Gestational Diabetes Mellitus - Towards a Universal Consensus
Diabetes during pregnancy presents serious risks to both the woman and her offspring. Undiagnosed or poorly managed diabetes or hyperglycemia during pregnancy is associated with a significantly higher risk of maternal and perinatal morbidity and mortality as well as poor pregnancy outcomes including spontaneous abortions, stillbirths, congenital anomalies, macrosomia, need for caesarean delivery, and assisted deliveries. The speakers will discuss recent innovations in diagnosing GDM. Evidence will be brought on the cost effectiveness of universal screening of GDM based on the newest diagnostic criteria and there will be discussions of national and international projects dealing with changes in health care policy – Towards a consensus including highlights from the NIH Consensus Conference that will be held in October 2012, Washington D.C., US.
Obesity and Pregnancy Outcome
Obesity is a growing threat to women of childbearing age. Half the population is either overweight or obese. Increased maternal weight or excessive weight gain in pregnancy is associated with adverse pregnancy outcomes. A substantial number of women who die during pregnancy, childbirth, or puerperium are either obese or overweight. For the offspring, maternal obesity is a major risk factor for childhood obesity, which persists into adulthood independent of other factors. Topics to be discussed in this session: Obesity and Reproduction. Maternal and Fetal Risks and Outcome, Does it matter what pregnant women eat? Impact of maternal nutrition on pregnancy outcome, Interventions to improve pregnancy outcome in obese pregnancy; implications for mother and child. To weigh or not: where do we stand, where do we go next? What should we advise? The role of bariatric surgery in the treatment of obesity and its impact on pregnancy outcome.
Fetal Congenital Anomalies
Congenital malformations are more common in infants of diabetic women than in children of non-diabetic women. The etiology, pathogenesis and prevention of diabetes-induced malformations have spurred considerable clinical and basic research efforts. The ultimate aim of these studies has been to obtain an understanding of the teratogenic process, which may enable precise preventive therapeutic measures in diabetic pregnancies. Key leaders will discuss the following: Are congenital anomalies preventable? MRI Diagnosis of Congenital Anomalies in Diabesity; Use or Abuse? Sonographic Diagnosis of congenital anomalies in Diabesity. Options and difficulties of ultrasound in obese pregnant women. Critical evaluation - Ultrasound surveillance in Diabesity: Any extra scans needed?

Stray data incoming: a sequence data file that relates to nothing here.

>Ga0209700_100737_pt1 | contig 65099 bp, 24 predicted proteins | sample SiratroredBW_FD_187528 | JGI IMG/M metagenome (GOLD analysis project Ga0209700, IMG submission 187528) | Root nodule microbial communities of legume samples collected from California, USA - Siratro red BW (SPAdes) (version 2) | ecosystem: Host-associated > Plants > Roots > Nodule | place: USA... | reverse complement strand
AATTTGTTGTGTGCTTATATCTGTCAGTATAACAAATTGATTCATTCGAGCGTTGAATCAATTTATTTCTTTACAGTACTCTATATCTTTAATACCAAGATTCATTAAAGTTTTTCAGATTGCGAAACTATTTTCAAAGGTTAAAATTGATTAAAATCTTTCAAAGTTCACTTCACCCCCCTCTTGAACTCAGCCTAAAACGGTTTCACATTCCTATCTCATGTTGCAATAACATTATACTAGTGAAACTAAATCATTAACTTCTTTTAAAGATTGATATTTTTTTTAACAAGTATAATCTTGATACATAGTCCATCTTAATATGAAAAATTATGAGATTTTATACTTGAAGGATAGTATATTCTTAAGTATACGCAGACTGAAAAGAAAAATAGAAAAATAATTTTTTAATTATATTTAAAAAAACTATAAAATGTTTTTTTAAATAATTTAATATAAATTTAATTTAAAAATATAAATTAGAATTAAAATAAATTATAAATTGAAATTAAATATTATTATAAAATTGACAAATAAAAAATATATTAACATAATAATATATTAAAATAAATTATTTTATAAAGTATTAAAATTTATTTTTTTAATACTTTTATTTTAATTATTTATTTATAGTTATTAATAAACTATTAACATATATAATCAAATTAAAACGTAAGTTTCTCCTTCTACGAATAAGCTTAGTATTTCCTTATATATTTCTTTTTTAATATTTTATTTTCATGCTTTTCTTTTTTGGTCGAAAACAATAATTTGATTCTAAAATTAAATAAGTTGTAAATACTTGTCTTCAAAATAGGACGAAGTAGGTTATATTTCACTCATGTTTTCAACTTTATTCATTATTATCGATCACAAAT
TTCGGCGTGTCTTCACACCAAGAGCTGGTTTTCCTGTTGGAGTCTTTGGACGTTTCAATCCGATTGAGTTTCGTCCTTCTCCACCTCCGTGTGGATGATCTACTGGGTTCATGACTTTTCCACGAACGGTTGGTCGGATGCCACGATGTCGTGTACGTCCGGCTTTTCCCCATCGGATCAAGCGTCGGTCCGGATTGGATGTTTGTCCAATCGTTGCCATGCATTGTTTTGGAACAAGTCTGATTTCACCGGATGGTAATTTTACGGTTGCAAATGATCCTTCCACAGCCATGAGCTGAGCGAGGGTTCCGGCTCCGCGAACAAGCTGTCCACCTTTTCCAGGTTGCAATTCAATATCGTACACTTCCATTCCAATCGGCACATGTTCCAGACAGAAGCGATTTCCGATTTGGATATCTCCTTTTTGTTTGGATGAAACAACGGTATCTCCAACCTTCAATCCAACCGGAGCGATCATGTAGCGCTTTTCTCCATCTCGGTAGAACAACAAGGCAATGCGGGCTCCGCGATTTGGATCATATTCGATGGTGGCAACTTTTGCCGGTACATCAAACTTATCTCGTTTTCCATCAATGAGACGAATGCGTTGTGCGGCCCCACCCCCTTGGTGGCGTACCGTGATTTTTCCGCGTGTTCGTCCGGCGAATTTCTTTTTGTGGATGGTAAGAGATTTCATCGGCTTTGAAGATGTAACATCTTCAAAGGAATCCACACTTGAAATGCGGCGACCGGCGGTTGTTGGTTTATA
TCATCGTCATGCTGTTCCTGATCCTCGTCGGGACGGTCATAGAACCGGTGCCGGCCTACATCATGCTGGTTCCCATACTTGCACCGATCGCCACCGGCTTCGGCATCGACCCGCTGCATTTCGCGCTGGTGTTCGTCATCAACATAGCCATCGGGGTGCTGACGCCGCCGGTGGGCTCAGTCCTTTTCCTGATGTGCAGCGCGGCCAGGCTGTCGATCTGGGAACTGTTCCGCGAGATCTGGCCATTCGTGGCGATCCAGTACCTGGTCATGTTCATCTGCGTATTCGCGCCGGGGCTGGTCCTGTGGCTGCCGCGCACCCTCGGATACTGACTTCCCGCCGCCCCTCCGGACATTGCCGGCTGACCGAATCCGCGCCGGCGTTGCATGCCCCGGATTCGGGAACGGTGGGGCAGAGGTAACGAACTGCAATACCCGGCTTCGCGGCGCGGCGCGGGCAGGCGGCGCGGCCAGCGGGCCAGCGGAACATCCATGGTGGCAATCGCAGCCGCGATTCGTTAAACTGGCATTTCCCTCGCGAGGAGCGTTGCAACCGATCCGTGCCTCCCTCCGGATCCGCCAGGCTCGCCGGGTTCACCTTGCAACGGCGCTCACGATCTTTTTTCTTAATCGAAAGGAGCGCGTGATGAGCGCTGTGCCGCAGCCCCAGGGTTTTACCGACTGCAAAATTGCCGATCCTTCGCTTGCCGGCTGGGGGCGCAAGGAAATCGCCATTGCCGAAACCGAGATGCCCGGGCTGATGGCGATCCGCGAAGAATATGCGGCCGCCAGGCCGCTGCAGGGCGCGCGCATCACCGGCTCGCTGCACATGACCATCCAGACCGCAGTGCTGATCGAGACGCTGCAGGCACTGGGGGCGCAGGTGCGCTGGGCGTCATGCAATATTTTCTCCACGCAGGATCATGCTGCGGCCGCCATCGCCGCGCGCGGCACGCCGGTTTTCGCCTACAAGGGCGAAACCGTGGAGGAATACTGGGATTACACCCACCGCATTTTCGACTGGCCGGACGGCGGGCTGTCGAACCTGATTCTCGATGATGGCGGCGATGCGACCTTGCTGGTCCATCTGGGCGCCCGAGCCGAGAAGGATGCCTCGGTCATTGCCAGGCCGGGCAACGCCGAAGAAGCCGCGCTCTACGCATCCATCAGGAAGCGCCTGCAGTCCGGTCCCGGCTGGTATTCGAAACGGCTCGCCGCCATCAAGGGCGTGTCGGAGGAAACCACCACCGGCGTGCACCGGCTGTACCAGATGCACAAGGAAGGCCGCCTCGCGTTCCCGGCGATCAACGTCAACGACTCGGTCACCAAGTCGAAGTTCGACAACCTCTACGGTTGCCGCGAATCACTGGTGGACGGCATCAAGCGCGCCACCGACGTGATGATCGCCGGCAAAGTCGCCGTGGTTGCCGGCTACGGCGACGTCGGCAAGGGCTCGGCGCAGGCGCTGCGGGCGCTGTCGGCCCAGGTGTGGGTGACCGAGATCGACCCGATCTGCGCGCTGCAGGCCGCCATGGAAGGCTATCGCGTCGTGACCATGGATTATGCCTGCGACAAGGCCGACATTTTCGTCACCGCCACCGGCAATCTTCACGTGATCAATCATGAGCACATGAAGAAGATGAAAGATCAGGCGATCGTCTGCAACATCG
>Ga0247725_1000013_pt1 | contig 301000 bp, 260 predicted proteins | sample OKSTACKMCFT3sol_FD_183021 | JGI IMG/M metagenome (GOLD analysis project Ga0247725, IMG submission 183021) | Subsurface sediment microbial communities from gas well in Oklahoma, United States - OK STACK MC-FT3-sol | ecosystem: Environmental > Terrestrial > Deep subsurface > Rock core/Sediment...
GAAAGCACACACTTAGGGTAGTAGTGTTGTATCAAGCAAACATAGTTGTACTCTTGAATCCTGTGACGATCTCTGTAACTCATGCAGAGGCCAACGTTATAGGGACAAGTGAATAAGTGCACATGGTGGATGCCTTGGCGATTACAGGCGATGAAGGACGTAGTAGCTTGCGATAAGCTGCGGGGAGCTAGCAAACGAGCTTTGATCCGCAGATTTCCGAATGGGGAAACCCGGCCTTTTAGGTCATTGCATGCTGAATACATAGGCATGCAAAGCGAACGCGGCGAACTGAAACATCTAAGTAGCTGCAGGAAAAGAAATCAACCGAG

New Frontiers in Prediction and Prevention of Preeclampsia
Preeclampsia increases maternal and perinatal morbidity and mortality rates. Much research has been done to identify unique screening tests that would predict the risk of developing preeclampsia before the classic symptoms appear. The possible use of a screening test with high predictive accuracy in patients with high-risk or low-risk of preeclampsia remains to be investigated. Effective primary prevention is not possible because the causes are still unknown, but to identify and to modify susceptible risk factors might decrease the frequency of preeclampsia. We therefore will discuss the pathogenesis of preeclampsia, Epidemiology and risk factors, Gestational hypertension vs. preeclampsia – Is it the same disease? Risk stratification of hypertensive pregnancy disorders. Is prediction and prevention of preeclampsia possible? Which prophylactic therapy should we use in women at high risk for PET?
DoHAD - Developmental Origins of Health and Disease - Mother and Offspring
The concept of fetal programming and its consequences is paradigm changing. It highlights that pregnancy offers a window of opportunity to provide maternal care services: it can not only reduce the traditionally known maternal and perinatal morbidity and mortality indicators, but also has great potential for intergenerational prevention of several chronic diseases, such as diabetes, arterial hypertension, cardiovascular disease, and stroke. Thus, with one high-quality intervention related to maternal and child health services, it is now possible to achieve several objectives with far-reaching health and economic benefit.
The Placenta; New Insights into Basic and Clinical Research
 This session will discuss and debate various topics related to Maternal, Placental, Fetal Dialogues and its Influence on Pregnancy Outcome: Placental origins of Diabesity; Cardiovascular consequences of placental diseases; Placental – Maternal dialogue and the origin of preeclampsia; Fetal growth restriction - The role of the placenta; Trans-Placental Transport - A Biological Model of the Placental Barrier

Additional related topics that will be discussed:
Abnormal fetal growth - Challenging the extremes

Labor and delivery – Prevention of asphyxia

Controversies to consensus: prenatal genetic diagnosis

Perinatal infections - from antenatal diagnosis to appropriate neonatal treatment

Preterm delivery - Innovations and future prospectives

Challenging the limits of viability

Perinatal medicine around the world

Thrombophilia and pregnancy complications

The first trimester: a window of opportunities: screening for adverse perinatal outcome

Novel approach to multiple pregnancies